8. A carburetor having a horizontal air passage, the lower wall of said passage having a transverse fuel groove and a plurality of feeds thereto, adjustable means for contracting the passage at said groove, means for closing one of said feeds as the passage is contracted and vice versa, and means for independently adjusting another of said feeds, said latter feed being unaffected by contracting said passa e.

'9. In a carburetor, fhe combination of a body having an air passage therethrough, with a transversely movable element adapted ,tovary the effective cross-sectional area of with a transversely movable element adapted to vary the effective cross-sectional area of said passage, a fuel conduit having an outlet to said passage adjacent the movable element, valve means carried by said element to increase the effective area of said fuel outlet as said element moves to increase said passage area, and manually operable means adjustable independently. of said valve means and cooperating therewith for. 'llmiting the outlet area at the minimum air-passage position of said element while permitting the valve means, when operating, to increase the outlet area without disturbing the adjustment ofthe said limiting means.

11. In a carburetor, the combination of a body having an air passage therethrough, of a transversely movable element for varying the effective cross-sectional area of said passage, a fuel conduit havinga fuel outlet to the passage adjacent said. element, means for increasing the flow of fuel as the flow of air through said passage increases comprising a valve carried by said element and operated to increase the effective area of said outlet as said element moves to increase said passage area, and manually operable means movable independently of said valve means for finely adjusting said outlet area at the minimum effective area position of said valve means without disturbing the functioning of said valve means.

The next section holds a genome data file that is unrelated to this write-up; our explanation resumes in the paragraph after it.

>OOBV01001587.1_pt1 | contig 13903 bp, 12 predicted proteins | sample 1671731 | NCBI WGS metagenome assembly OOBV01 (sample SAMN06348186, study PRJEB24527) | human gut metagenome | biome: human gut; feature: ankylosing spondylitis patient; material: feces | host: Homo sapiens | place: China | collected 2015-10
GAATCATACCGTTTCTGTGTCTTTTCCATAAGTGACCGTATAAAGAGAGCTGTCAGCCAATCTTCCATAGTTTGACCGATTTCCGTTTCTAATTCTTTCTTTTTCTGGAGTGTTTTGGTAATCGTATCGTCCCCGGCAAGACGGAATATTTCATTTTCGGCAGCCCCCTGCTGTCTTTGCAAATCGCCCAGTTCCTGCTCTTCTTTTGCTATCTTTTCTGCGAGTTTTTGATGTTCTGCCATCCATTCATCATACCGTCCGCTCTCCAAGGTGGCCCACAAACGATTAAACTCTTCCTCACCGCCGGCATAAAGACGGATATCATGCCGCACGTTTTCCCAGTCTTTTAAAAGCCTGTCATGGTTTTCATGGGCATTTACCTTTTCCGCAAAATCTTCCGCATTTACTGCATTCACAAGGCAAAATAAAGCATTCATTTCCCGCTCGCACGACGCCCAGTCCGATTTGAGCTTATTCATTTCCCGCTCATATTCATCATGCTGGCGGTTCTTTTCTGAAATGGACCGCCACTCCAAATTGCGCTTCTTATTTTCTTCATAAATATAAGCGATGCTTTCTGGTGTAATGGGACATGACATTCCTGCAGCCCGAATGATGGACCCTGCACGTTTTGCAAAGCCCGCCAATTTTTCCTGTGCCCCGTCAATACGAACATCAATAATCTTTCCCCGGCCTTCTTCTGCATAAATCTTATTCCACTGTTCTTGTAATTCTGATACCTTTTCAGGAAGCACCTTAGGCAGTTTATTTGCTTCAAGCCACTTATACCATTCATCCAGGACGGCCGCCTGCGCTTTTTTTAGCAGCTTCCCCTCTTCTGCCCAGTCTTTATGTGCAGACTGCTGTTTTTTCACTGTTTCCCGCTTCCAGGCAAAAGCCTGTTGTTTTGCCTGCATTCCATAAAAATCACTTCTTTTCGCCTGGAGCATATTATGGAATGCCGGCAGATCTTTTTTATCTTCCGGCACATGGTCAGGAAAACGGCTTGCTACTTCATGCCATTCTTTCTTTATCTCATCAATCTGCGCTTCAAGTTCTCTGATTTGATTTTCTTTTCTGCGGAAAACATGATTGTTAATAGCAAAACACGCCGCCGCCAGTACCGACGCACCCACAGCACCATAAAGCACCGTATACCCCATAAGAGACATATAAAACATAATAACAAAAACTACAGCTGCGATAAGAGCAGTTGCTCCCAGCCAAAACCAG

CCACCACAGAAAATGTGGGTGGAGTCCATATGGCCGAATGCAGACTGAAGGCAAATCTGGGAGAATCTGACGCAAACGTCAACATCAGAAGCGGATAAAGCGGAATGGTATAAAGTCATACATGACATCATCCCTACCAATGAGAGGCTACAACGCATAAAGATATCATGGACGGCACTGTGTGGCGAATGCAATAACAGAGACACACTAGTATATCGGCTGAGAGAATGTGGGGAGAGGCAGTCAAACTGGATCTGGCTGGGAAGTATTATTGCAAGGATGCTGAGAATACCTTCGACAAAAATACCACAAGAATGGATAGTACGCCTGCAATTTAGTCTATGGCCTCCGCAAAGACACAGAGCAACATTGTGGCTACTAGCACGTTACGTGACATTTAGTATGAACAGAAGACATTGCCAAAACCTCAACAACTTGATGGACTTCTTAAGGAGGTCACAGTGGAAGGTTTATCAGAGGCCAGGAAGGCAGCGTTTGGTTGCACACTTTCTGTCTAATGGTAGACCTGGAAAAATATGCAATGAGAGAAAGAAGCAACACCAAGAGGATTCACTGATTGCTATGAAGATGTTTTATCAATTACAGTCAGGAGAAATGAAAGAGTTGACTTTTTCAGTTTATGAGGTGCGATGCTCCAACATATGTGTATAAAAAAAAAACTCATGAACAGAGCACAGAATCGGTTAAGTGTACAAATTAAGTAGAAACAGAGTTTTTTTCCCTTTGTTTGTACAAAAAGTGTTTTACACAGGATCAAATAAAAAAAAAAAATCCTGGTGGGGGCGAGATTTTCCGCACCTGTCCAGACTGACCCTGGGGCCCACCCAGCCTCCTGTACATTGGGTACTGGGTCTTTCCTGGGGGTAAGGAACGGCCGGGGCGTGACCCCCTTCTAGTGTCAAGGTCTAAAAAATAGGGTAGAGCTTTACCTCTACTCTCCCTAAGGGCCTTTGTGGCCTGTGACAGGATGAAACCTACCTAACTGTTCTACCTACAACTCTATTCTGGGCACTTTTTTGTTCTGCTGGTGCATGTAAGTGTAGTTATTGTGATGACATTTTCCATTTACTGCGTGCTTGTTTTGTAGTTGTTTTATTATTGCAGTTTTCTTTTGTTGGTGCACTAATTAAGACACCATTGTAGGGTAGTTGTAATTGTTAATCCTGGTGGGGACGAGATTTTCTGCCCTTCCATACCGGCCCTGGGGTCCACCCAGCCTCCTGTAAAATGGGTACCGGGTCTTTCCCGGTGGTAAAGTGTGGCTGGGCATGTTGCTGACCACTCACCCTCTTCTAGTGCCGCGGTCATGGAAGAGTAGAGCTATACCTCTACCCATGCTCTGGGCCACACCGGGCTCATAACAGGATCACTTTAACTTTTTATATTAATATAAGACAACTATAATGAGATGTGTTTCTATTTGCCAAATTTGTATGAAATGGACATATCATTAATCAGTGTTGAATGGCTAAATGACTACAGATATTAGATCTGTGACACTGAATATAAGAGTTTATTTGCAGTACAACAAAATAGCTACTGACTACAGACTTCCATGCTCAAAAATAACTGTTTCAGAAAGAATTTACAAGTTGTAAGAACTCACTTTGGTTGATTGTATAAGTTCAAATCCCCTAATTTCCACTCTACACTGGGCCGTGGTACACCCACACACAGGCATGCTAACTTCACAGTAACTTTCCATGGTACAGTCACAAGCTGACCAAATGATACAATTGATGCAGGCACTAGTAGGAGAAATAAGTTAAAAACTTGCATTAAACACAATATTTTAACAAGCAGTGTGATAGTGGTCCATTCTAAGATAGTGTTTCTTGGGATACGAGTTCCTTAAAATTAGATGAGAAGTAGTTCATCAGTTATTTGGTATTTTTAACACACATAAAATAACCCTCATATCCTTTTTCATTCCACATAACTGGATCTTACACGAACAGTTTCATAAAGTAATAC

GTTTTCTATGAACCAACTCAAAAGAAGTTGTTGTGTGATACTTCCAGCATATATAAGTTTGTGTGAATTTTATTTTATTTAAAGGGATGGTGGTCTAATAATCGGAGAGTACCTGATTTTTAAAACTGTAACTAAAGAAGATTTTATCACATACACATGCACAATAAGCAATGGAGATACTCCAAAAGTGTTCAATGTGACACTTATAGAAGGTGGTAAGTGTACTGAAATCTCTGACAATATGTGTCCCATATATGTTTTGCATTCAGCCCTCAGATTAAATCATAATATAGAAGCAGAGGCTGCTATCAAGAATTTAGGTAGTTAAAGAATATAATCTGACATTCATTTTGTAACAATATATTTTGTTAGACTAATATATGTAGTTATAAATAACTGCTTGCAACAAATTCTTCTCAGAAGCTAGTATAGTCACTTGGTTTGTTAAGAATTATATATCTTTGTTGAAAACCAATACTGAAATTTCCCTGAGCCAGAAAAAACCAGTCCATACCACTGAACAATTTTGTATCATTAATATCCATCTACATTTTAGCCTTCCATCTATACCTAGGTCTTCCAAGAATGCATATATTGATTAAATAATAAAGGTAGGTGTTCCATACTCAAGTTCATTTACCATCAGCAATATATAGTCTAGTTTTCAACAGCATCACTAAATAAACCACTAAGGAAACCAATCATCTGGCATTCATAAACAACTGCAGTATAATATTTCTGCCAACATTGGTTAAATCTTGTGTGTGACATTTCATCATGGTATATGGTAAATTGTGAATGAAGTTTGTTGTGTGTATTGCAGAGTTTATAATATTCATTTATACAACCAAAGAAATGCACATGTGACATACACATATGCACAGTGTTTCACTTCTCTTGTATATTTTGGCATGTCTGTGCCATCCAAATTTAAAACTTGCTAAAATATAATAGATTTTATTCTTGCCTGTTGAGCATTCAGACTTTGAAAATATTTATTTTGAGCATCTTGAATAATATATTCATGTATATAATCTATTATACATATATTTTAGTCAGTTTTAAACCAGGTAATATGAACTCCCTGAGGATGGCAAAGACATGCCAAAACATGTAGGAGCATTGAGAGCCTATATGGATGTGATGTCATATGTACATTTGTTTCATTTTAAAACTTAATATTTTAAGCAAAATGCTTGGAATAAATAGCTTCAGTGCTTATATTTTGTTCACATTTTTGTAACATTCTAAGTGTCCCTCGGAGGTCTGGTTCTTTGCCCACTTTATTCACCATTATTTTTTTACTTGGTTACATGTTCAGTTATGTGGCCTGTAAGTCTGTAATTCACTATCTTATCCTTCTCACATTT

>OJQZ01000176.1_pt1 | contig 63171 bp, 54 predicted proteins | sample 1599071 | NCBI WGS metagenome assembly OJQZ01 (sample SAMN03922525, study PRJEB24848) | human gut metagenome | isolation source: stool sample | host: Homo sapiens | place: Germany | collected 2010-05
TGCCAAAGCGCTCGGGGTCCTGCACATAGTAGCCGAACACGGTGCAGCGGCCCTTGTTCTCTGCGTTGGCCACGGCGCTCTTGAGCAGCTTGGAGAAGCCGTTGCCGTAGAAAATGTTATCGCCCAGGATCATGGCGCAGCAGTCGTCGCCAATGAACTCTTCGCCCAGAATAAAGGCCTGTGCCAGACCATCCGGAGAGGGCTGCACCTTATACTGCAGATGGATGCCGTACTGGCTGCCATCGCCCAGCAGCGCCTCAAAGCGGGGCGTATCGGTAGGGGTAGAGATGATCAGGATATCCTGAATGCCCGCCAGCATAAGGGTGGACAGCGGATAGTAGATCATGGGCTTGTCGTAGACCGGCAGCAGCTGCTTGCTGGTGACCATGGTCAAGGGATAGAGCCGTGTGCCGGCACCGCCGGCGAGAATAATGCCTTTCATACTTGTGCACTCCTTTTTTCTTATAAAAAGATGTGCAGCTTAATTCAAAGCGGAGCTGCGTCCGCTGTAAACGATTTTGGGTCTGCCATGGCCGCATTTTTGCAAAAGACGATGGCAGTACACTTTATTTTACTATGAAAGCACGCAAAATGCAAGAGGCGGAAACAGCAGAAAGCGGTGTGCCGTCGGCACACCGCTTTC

12. Ina carburetor, the combination of a body having a horizontal air passage there through, fuel conduits having an outlet to the lower wall of said passage, a vertically reciprocal element mounted in the body of the carburetor above said fuel outlet and operated to vary the effective cross-sectional area of said passage, means for guiding said element in the sliding movement, a valve carried by and depending from said sliding element and arranged to cooperate with said fuel outlet to increase the flow of fuel when the sliding element moves to increase the size of the air passage, and a manually operable adjusting member cooperating with said valve 'tocontrol theflow of fuel from said outlet independently of the controlling effect of said valve means.

In testimony whereof I affix my signature in the presence of two witnesses. FRANK H. TREGO.

Witnesses:

LE Roi J. WILLIAMS, CLAIR J. Core.

Referenced by
Citing PatentFiling datePublication dateApplicantTitle
US2730342 *Sep 19, 1951Jan 10, 1956Roy C LeeFuel injector
US3829069 *Jun 5, 1972Aug 13, 1974Ford Motor CoAir valve carburetor with engine starting fuel enrichment means
US4033307 *Jul 8, 1975Jul 5, 1977Hoechst AktiengesellschaftProcess and device for preparing ignitable fuel mixtures
US4084562 *Jul 16, 1975Apr 18, 1978Robert Bosch GmbhFuel metering device
US4150070 *Jan 13, 1978Apr 17, 1979Mikuni Kogyo Kabushiki KaishaPiston type throttle valve carburetor
US4174361 *May 22, 1978Nov 13, 1979Rollins Ralph TVariable downdraft carburetor
US4341723 *Dec 23, 1980Jul 27, 1982Hidenori HirosawaVariable venturi carburetor
US4500476 *Sep 29, 1982Feb 19, 1985Toyota Jidosha Kabushiki KaishaVariable venturi type carburetor
US4562012 *Sep 5, 1984Dec 31, 1985Toyota Jidosha Kabushiki KaishaVariable venturi type carburetor
US4663090 *Sep 11, 1985May 5, 1987Pollution Controls Industries, Inc.Fuel control system for a carburetor
US5419924 *May 2, 1994May 30, 1995Applied Materials, Inc.Chemical vapor deposition method and apparatus therefore
US5942159 *Sep 3, 1997Aug 24, 1999Peterson; LonnCarburetor throttle valve flow optimizer
US6082711 *Jun 1, 1999Jul 4, 2000Peterson; LonnCarburetor throttle valve flow optimizer
US6273403 *Sep 12, 1999Aug 14, 2001Bruce Roland KahlhamerPerformance carburetor
USRE31475 *Sep 8, 1982Dec 27, 1983 Carburetor
Classifications
U.S. Classification261/41.4, 261/44.3
International ClassificationF02M9/06
Cooperative ClassificationF02M9/06
European ClassificationF02M9/06